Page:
What could have been done better: I wish Harry had told Ron that he thought of Hermione as a sister and how depressed she was during his absence after Ron destroys the locket that held evil versions of Harry and Hermione berating Ron and feeding off his fears. I'm being nit picky, but the movies seem to feed off of a fantasy Harry/Hermione relationship sometimes and don't give enough justice to Ron. So, I thought it needed to be said.
I had also hoped that Ron would scream Hermione's name when she was being tortured, but that can be forgiven as his facial expressions and Emma Watson's very real screams did it justice enough.
These are overall little things that, looking at the movie as a whole, can be overlooked.
Having written all this, Harry Potter and the Deathly Hallows: Part 1 is not a movie to be missed for Potter watchers, movie and book fans alike. It ranks right up there with "Prisoner of Azkaban". I have hope that the second part will be just as satisfying.
An Instant Classic
**This review contains spoilers**
This is the first Disney princess movie in 3D, and anyone who thought that Disney couldn't bring magic to a movie without Pixar being involved was proved wrong with this "Tangled".
The movie, as cliché as it sounds, is an instant classic. Not only will your children love it, but adults will as well.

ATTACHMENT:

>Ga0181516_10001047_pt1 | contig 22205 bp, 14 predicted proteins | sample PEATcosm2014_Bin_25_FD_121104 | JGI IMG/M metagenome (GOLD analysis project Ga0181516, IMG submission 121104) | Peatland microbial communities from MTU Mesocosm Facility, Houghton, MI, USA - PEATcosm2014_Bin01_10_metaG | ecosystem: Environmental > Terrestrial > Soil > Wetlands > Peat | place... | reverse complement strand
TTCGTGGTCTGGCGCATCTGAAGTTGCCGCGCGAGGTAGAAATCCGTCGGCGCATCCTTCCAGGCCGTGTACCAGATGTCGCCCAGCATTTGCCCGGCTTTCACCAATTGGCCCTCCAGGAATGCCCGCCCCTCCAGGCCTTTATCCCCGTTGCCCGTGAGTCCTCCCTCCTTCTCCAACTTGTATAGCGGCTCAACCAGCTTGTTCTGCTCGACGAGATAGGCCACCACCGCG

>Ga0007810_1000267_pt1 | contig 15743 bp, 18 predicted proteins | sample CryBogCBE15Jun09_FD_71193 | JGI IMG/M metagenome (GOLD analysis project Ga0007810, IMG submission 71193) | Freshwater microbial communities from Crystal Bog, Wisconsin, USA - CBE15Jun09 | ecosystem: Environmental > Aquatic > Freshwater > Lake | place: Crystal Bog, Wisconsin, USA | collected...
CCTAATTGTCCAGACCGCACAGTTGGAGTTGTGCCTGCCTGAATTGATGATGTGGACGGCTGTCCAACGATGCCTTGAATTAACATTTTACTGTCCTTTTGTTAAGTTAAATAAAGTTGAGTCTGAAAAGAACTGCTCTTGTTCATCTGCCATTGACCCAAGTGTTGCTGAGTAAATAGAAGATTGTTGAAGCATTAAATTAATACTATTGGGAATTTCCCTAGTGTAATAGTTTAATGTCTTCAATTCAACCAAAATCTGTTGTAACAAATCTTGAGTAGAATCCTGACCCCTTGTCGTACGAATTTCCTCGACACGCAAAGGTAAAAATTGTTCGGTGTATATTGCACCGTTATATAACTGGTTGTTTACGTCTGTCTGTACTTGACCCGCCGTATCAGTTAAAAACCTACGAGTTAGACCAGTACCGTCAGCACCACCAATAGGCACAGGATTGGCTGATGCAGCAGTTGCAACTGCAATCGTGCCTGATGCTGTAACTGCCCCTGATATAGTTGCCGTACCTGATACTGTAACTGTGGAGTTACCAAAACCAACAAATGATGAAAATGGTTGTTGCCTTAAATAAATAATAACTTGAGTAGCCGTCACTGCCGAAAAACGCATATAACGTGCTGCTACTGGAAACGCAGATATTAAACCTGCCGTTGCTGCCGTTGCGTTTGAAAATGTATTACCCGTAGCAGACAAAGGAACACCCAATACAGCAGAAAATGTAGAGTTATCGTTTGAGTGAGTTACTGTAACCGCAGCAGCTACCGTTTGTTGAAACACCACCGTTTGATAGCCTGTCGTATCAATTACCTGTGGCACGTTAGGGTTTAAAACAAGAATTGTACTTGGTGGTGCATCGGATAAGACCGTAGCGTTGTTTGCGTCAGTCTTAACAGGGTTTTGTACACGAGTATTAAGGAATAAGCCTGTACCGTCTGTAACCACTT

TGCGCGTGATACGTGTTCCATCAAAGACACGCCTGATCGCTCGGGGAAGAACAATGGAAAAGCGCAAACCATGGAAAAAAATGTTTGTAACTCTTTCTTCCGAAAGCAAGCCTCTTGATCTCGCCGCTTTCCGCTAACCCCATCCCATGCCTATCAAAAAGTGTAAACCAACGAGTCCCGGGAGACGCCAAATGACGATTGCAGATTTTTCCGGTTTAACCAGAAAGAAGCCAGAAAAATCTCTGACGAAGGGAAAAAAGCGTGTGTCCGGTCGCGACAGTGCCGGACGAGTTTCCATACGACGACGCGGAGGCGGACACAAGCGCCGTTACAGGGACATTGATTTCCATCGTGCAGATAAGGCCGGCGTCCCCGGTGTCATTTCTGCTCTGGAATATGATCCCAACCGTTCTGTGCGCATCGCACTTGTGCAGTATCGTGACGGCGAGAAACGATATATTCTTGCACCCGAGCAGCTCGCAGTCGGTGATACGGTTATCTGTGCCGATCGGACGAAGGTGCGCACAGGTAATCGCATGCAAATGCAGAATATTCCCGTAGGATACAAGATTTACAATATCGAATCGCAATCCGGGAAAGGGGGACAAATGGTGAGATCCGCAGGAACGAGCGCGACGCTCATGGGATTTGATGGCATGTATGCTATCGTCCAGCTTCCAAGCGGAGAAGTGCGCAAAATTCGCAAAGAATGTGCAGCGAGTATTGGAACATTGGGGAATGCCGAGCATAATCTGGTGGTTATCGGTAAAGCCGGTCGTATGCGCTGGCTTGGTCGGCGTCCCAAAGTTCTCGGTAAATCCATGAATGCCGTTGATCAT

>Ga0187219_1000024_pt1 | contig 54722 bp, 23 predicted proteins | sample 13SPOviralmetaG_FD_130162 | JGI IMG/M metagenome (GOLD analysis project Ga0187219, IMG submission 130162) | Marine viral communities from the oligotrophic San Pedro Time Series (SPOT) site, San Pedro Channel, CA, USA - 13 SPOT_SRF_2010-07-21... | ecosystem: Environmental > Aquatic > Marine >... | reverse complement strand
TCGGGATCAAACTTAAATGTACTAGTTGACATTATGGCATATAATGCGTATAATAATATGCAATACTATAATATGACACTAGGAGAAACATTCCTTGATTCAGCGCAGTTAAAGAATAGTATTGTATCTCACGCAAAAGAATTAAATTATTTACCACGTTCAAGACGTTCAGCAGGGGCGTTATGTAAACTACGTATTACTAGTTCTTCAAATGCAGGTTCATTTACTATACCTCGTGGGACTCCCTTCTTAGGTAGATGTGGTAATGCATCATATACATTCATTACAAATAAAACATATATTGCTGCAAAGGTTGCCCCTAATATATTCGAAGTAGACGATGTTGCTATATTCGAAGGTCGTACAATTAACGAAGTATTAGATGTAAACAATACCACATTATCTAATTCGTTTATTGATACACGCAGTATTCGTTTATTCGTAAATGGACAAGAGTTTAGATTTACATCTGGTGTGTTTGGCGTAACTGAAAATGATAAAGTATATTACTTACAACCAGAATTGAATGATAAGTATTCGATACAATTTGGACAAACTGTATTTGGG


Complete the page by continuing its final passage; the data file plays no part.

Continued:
Rapunzel, voiced by Mandy Moore, is a beautiful, held back lost princess waiting for her chance to break out into the world after being locked in a tower for eighteen years by a witch filled with greed.
Flynn Rider, voiced by Zachary Levi, is a reluctant savior and thief who only really seems to care about himself, at least until he meets Rapunzel.
The songs, composed by Disney alum Alan Menken, are catchy and serve the story well, especially the song titled "Mother Knows Best" and its reprise.
The movie isn't bogged down by random characters flowing in and out of the story just for laughs, but they are characters who end up serving the story's climax and that is refreshing. There have been several 3D animations in the recent past that have tried to introduce too many characters and end up overwhelming the audience without furthering the plot or individual characterizations.
The horse and the chameleon, Pascal and Max, are very funny and have much of the comedic relief although they have no speaking parts. Also, the romantic scene between the two leads amongst the lanterns floating into the air was perfection. Very, very well done.